Are annual employee performance reviews “over”?

If you work in the HR industry, there’s a good chance that you’ve heard something to the effect of “the annual performance review is dead” discussed among your colleagues. The trend toward moving away from annual performance reviews began to ramp up in 2015, when a small but prominent list of large corporations began making headlines for abandoning the practice.

Noteworthy companies that discontinued annual reviews over 2015-2016 include IBM, Cigna, Accenture, General Electric, and Deloitte. Other prominent companies, including Microsoft, Adobe Systems, Juniper Networks, Motorola, and Gap, Inc., began phasing out annual performance reviews as early as 2011. According to management research firm CEB, the trend is growing. To date, 6% of Fortune 500 companies have moved away from using annual reviews to evaluate employees and 70% of companies are currently in the process of deliberating whether performance reviews are the best option for their business.

If you’re a business owner or HR manager that conducts annual performance evaluations of your staff members, this growing trend may leave you wondering whether you should follow in step and reexamine your own review process. Many HR professionals become wary at the very thought of abandoning a well-established review process that provides them with tidy metrics for performance. So, then, why are so many companies rethinking the practice? To better understand the trend, it may be helpful to take a look at the overall advantages and disadvantages of annual performance reviews.

The Up Side

For decades, the standard annual performance review process has seemingly worked for the majority of businesses, whether large or small. This may be because:

Annual Reviews Provide a Standard Benchmark Analysis

How would a manager determine whether an employee is improving, regressing, or remaining stagnant over time without utilizing some kind of benchmark analysis? Relying on memory or “gut instinct” is unlikely to provide reliably accurate data, and employees would likely assume bias was involved under such a system. And what happens if a manager or supervisor leaves the company and is replaced mid-year?

Questions like these tend to come up when a company is contemplating making changes to their review process, and for good reason. Many argue that keeping a solid benchmarking system in place ensures fairness and consistency.

Annual Reviews Serve to Quantify Performance

Performance is difficult to describe consistently, as every manager naturally has a different voice and approaches description differently. Without a standard rating scale that is consistent company-wide, employees would be left at the whim of their specific manager’s style of describing performance.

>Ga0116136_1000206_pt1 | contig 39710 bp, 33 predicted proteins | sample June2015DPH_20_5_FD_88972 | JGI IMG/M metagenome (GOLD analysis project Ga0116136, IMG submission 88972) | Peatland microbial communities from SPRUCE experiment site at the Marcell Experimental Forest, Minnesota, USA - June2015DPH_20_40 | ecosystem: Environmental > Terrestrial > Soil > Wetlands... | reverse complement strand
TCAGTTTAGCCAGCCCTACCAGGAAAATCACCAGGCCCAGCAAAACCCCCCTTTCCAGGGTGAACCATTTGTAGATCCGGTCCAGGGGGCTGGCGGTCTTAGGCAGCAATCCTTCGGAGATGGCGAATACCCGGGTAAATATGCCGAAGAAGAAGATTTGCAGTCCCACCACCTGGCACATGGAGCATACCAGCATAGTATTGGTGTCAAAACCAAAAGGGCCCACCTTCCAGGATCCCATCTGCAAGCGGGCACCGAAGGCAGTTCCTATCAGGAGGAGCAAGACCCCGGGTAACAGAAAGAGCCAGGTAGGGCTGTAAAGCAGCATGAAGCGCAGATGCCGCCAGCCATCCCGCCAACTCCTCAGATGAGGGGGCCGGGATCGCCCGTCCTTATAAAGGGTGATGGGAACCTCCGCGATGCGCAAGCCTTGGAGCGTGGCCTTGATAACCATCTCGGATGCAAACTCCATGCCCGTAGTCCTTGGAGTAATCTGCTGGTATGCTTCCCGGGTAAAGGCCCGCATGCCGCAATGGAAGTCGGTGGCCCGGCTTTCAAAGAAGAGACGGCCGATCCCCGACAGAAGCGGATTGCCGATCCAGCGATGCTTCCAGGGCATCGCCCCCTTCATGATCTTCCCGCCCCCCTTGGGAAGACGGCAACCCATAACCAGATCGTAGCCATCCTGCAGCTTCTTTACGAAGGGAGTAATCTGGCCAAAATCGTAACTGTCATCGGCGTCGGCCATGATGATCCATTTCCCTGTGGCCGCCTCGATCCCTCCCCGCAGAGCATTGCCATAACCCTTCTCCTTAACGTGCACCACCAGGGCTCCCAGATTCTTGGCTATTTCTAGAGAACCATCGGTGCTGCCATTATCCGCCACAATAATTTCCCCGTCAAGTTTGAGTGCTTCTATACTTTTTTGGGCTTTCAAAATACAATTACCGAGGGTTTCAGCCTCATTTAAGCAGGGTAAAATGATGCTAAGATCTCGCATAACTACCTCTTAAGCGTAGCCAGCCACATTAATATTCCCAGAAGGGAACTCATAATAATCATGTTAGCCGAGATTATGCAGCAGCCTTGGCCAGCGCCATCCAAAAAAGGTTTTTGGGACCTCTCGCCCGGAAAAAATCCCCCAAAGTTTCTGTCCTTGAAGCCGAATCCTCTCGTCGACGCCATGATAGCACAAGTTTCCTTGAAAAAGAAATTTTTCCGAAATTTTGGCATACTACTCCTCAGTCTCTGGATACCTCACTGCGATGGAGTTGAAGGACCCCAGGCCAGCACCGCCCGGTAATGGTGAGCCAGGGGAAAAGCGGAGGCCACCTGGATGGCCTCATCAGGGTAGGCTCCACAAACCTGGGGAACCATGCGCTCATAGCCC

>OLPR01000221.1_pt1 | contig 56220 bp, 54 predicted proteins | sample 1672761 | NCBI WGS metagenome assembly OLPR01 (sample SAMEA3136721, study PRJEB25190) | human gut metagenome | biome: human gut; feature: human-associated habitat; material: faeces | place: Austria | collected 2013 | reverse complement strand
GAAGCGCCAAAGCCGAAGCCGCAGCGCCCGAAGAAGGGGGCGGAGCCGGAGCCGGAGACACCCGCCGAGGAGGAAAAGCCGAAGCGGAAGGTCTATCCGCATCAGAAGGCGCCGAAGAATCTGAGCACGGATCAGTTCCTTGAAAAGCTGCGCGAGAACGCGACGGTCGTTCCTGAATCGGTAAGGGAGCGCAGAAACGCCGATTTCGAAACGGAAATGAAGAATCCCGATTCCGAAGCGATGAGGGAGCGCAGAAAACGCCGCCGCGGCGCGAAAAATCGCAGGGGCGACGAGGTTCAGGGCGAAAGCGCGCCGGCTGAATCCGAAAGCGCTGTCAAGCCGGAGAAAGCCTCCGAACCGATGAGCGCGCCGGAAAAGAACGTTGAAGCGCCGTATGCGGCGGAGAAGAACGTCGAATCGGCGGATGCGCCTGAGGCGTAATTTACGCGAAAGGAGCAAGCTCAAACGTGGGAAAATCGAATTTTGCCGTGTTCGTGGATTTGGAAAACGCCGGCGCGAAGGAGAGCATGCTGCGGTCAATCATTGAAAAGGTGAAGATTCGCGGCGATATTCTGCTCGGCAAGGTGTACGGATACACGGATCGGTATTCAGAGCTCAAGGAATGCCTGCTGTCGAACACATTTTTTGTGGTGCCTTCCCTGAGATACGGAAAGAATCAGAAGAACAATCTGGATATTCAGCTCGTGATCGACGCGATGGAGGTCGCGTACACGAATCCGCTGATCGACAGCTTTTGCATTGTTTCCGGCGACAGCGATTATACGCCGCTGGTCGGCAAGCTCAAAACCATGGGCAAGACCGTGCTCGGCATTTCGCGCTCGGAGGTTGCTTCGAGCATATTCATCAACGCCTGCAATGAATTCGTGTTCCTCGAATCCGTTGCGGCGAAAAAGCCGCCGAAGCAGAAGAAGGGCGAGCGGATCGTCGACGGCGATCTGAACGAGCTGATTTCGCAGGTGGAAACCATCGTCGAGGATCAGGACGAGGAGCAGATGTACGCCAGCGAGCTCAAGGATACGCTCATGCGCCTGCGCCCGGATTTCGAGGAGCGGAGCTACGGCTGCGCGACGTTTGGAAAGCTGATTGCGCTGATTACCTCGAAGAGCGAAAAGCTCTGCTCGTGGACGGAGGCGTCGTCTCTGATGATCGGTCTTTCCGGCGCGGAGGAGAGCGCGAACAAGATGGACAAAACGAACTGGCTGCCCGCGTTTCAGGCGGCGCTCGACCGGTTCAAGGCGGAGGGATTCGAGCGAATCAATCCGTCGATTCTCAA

By using a set rating scale, managers and supervisors can accurately document performance rather than relying on their own subjective comments and descriptions. This results in reviews that are quantifiable, and therefore fair, rather than being completely open to varied interpretations.

The Down Side

Despite the widespread popularity of annual performance reviews, recent data from research firm CEB indicates that 90% of managers and supervisors are dissatisfied with the way their companies currently carry out annual performance reviews, and nearly 90% of HR leaders hold the opinion that the annual employee review process does not yield accurate information. Additionally, according to data collected by the Society for Human Resource Management (SHRM), 44% of employees surveyed felt that their manager or supervisor was being dishonest during their annual performance review. These statistics certainly appear to indicate that something is not working properly under the current annual review system. Commonly cited problems include:

Annual Reviews Create Discomfort

Many employees report feelings of anxiety and resentment surrounding the annual performance review process. Even high-performing employees tend to dislike the annual review process and find it unfair. As a result, reviews that should ideally motivate employees can instead actually harm employee performance and employee-manager relationships.

Annual Reviews Take Up Too Much Time

According to CEB research, managers report spending an average of 210 hours a year dealing with activities related to annual performance management. The same managers estimate that their employees each spend 40 hours a year on such activities. And with 90% of HR leaders holding the belief that reviews deliver inaccurate information, having to spend so much work time on the process can be understandably frustrating.

What’s the Answer?

It is fair to argue that there are clear benefits to maintaining an annual performance review process of some kind:

  • They provide standard benchmarks to fairly evaluate employees
  • They allow employee performance to be clearly quantified

Alternatively, statistics and company trends indicate that there are significant drawbacks to the annual performance review system:

  • The majority of managers don’t believe they deliver accurate data
  • Employees distrust them and are not motivated by them
  • They are highly time-consuming

In the end, it is up to individual business owners and HR managers to evaluate the pros and cons of conducting annual performance reviews at their own companies. Deciding what is best for your business can be made easier by keeping up with the latest industry trends and monitoring what actions larger corporations are taking and what results they get from these actions.


By Rebecca Wentworth

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